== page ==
In the Global South, major setbacks to political stability are reflected in the notion that institutions are weak, vulnerable, and imperfect. Decision-making spaces are constrained by the presence of international actors with multiple priorities and agendas. Public organizations lack resources and are usually badly managed, the legitimacy of governments is questionable, and civil societies may be deeply divided and unprepared to participate effectively in politics (Grindle, “Good Enough Governance: Poverty Reduction and Reform in Developing Countries”). Countries in need of good governance must undertake a great deal to get it, and the longer they wait, the lengthier the criteria they need to meet in order to obtain it. Moreover, the good governance agenda is explicitly demanding of states that are poor, disorganized, vulnerable to political disruption, and lacking in legitimacy (Grindle, “Good Enough Governance: Poverty Reduction and Reform in Developing Countries”). The question then, is not just how to make good governance and development in countries belonging to the Global South more “resilient” in the face of climate change, but how to pursue growth and prosperity without causing “dangerous” climate change (World Bank, World Development Report 2010: Development and Climate Change, “Overview: Changing Climate for Development,” World Bank (2010): 1-35). Developing countries are adversely affected by extreme weather events, and so they must strengthen their institutional capacities and make adjustments to their implementation of policy design in order to both mitigate and manage environmental challenges and secure future political stability (World Bank, “Overview: Changing Climate for Development”). They might do this by adopting the World Bank’s principles of inertia, equity, and ingenuity, which represent the need to “act now,” the trust required to find efficient resolutions as a unified “we,” and the ability to be progressive in acting politically and scientifically different than we have in the past. Even though climate change is inevitably capable of creating devastation all over the world, it will ultimately increase the lacuna between developed and developing countries (World Bank, “Overview: Changing Climate for Development”). While economic growth is an essential element in increasing resilience to climate change in developing countries (World Bank, “Overview: Changing Climate for Development”), substantial priorities need to be set in facilitating strategies for improving governance and institutional capacities in pursuit of political stability and must be determined on a country-by-country basis (Grindle,“Good Enough Governance: Poverty Reduction and Reform in Developing Countries”). Consequently, a “today’s actions will determine tomorrow’s options” (World Bank,“Overview: Changing Climate for Development”) approach reminds us to be skeptical toward our belief in the power of institutions, “prudent” in our actions as a result (Przeworski, “Institutions Matter?”), and rigorous and robust in our emphasis on the political nature of policy and institutional reform (Grindle,“Good Enough Governance: Poverty Reduction and Reform in Developing Countries”).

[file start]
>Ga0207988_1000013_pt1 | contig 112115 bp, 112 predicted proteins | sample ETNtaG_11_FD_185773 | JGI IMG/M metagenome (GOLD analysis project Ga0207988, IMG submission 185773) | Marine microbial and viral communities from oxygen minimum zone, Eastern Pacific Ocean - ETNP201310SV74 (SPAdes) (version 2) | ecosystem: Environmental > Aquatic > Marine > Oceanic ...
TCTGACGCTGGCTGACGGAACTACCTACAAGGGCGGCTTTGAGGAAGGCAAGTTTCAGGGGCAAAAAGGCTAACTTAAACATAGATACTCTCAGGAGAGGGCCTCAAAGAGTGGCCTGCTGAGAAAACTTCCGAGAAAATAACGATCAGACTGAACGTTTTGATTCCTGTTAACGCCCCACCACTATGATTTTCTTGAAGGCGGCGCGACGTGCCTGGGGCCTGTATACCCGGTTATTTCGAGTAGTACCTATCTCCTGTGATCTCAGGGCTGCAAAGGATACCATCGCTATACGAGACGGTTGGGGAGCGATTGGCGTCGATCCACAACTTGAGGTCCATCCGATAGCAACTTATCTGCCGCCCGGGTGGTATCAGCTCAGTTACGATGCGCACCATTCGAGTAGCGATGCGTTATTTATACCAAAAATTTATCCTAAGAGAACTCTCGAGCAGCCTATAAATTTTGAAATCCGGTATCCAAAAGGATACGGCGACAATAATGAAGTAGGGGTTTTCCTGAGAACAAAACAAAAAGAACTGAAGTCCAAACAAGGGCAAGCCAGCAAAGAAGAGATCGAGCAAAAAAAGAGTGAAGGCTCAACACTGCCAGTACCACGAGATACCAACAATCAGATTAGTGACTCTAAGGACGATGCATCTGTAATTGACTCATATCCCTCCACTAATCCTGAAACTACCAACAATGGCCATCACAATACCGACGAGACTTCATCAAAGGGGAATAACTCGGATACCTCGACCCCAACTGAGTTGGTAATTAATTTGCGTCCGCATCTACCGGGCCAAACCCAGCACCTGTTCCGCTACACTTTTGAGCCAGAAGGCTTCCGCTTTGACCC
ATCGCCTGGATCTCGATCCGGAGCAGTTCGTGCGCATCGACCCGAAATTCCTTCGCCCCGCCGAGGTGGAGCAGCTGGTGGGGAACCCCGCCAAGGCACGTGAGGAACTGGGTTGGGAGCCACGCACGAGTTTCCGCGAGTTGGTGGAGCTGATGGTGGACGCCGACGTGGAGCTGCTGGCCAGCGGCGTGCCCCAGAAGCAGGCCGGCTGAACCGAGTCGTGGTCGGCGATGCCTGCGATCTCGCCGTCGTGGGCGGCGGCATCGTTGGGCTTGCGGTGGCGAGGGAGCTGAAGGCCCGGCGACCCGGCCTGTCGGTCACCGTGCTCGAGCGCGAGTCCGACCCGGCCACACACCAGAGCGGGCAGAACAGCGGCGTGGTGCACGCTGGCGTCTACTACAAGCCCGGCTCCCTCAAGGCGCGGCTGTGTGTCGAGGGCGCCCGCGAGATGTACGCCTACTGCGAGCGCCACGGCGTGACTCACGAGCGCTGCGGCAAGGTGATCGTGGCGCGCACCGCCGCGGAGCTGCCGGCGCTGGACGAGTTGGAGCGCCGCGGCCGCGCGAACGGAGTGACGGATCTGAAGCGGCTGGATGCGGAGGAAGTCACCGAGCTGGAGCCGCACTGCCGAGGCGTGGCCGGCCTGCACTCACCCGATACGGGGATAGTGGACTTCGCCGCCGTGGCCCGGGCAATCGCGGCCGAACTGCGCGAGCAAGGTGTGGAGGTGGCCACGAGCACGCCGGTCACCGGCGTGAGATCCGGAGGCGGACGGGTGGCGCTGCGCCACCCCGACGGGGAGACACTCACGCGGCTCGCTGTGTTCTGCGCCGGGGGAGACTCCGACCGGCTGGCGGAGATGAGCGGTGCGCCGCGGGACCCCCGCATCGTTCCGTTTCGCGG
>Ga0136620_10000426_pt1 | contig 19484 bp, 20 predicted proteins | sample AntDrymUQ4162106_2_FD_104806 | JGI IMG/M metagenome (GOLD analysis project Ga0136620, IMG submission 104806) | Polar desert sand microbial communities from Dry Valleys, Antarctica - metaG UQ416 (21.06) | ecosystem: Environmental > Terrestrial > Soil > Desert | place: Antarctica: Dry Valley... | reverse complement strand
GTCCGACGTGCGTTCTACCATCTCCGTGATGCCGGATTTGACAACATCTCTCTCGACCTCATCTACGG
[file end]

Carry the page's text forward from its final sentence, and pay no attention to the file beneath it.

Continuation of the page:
More generally, high-income countries in the Global North have an undeniable part to play in ensuring that developing countries have timely access to necessary resources when environmental shocks hit, whether by supporting such facilities or through the direct provision of emergency funding (World Bank,“Overview: Changing Climate for Development”). Similarly, “exogenous shocks” hold the potential to lower conflict risks and political instability (Ross, “What Have We Learned about the Resource Curse?”), and so foreign donors often help to underscore the efficient management of public resources and clarity about the uses of such resources. Much of the good governance agenda has, in fact, surfaced from the research, experience, and advocacy of international financial institutions, multilateral and bilateral donors, and international nongovernmental organizations (NGOs) (Grindle,“Good Enough Governance: Poverty Reduction and Reform in Developing Countries”). This means that wealthy, organized, democratic, and institutionally disciplined (Przeworski, “Institutions Matter?”) countries in the Global North have an influential role in strengthening the institutional capacities of countries in the Global South. Grappling with environmental challenges and formulating social policies (“safety nets”) will become vital in helping people cope with more frequent and persistent threats to their livelihoods (World Bank,“Overview: Changing Climate for Development”). Additionally, since social policies reduce economic and social vulnerability and increase resilience to climate change, they need to be jointly developed by active agents in both developing countries and developed countries where they are lacking and designed so that they can be dispensed quickly after a “shock” (World Bank, “Overview: Changing Climate for Development”). Thus immediate and comprehensive action against environmental challenges is futile unless it speaks to the needs and limitations of civilian populations in developing countries. It must entail a form of global cooperation which demands a resolution observed as equitable by all parties – this means high-income countries, middle-income countries, and low-income countries (World Bank, “Overview: Changing Climate for Development”).